The Daily Gamecock

SC Philharmonic fuses casual, classical with 'Beethoven in Blue Jeans'

The Koger Center for the Arts was filled with the sounds of Beethoven’s famous Symphony No. 4 during the SC Philharmonic “Beethoven in Blue Jeans” on Sunday.

Led by conductor Morihiko Nakahara, the 66-musician ensemble payed tribute to the 18th century composer by performing Symphony No. 4 in B-flat major, along with pieces from Rossini and Berlioz. This year is the seventh year that Nakahara has been with the SC Philharmonic. He and the ensemble ditched the usual suit and tie attire and sported turtlenecks and blue jeans.

Also director of the Spokane Symphony Orchestra, Nakahara is well known for his charisma on and off the podium. Nakahara feels at home with a wide variety of musical styles, and he recently conducted Joan Tower’s “Red Maple” and John Fitz Rodgers’ “The Passing Sun” during the SC Philharmonic’s 50th Anniversary season.

The SC Phil promotes high-quality, professional symphonic music while serving the community’s need of cultural development and education since 1964. It has been several years that the SC Philharmonic has been putting on “Beethoven in Blue Jeans.”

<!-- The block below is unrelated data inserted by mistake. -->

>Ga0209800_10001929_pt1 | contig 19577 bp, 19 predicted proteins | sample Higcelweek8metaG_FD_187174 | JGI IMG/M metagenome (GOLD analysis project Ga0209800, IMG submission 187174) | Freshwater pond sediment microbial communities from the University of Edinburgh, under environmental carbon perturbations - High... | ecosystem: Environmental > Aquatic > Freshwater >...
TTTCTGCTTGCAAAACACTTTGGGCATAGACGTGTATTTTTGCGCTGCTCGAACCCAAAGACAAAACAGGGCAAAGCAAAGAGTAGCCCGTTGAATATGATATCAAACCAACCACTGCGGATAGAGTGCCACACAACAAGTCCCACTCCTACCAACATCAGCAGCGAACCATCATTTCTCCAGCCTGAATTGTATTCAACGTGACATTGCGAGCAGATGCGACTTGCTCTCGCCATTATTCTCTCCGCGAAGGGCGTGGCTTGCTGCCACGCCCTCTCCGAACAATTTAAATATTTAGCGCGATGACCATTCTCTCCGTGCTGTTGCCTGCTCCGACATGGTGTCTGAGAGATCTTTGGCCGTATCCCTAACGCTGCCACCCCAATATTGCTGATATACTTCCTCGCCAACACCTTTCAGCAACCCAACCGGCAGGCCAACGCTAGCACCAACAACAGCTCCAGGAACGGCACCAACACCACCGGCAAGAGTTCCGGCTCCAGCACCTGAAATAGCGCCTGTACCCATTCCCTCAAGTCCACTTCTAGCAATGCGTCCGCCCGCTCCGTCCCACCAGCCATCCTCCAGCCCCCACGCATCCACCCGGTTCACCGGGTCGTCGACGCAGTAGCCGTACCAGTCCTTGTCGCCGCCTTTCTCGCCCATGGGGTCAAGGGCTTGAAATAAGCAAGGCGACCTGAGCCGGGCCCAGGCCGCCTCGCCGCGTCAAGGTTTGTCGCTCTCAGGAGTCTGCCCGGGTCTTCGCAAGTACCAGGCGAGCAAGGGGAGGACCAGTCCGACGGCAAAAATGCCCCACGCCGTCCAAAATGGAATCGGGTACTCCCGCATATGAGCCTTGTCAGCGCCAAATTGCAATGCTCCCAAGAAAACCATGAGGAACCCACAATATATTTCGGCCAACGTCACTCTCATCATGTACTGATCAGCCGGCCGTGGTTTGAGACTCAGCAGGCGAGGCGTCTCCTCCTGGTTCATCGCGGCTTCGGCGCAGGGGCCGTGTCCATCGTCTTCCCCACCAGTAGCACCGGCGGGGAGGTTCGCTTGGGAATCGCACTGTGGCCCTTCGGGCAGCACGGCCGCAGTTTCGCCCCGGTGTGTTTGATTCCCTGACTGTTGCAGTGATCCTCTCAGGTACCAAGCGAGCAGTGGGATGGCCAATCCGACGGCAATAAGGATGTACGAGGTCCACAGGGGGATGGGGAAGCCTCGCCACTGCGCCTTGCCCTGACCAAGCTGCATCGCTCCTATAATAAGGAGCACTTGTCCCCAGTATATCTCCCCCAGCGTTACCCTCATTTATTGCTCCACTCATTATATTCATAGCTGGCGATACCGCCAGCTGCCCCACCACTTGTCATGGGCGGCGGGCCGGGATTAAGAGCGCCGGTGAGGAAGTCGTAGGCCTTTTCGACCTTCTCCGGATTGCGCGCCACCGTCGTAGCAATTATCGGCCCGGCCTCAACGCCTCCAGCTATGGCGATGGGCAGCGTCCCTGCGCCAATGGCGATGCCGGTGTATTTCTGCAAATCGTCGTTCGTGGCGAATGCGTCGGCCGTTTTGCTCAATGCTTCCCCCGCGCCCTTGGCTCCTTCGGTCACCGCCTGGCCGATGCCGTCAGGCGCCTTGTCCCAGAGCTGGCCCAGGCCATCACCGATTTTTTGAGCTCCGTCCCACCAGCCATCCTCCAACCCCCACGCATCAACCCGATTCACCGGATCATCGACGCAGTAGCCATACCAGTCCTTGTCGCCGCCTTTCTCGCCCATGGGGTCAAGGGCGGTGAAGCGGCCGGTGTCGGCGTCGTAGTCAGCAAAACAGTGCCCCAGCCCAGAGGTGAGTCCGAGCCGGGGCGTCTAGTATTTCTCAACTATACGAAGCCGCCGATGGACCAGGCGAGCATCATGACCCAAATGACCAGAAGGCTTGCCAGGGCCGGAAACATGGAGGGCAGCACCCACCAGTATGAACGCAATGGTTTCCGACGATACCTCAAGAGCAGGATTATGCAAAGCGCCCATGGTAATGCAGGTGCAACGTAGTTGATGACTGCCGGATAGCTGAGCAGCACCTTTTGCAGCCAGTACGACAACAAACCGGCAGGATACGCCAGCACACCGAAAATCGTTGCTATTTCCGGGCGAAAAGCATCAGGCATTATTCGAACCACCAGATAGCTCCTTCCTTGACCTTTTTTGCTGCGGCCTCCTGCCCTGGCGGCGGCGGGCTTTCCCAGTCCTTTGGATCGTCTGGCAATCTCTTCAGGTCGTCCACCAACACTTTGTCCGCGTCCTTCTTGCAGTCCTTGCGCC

As a non-profit organization that performs almost year round in the Palmetto State, the troupe engages with the Midlands through educational programs, Healing Harmonies and Music for a Cause.

The symphony began with a rendition of Rossini’s “William Tell: Overture.” Nakahara was very lively at the podium while the orchestra played a soft tone with smooth flow with an occasional abrupt tone.

Beethoven’s Symphony No. 4 in B-flat major was next. This symphony featured four movements — following Symphony No. 4 was Berlioz’s “Harold in Italy” with guest artist Miles Hoffman on viola. "Harold in Italy" includes movements pertaining a mountain scene, a pilgrims’ march, a shepherd’s serenade and an orgy of brigands.

The artistic director and violist of the American Chamber Players,Hoffman was also named artistic director of the Peace Center Chamber Music Society.

Hoffman has frequently appeared as a viola soloist with orchestras across the country, including: the National Philharmonic Orchestra, the U.S. Marine Band, the Illinois Symphony, the Arkansas Symphony, the Lincoln Symphony, the Greenville Symphony and the West Virginia Symphony, among others.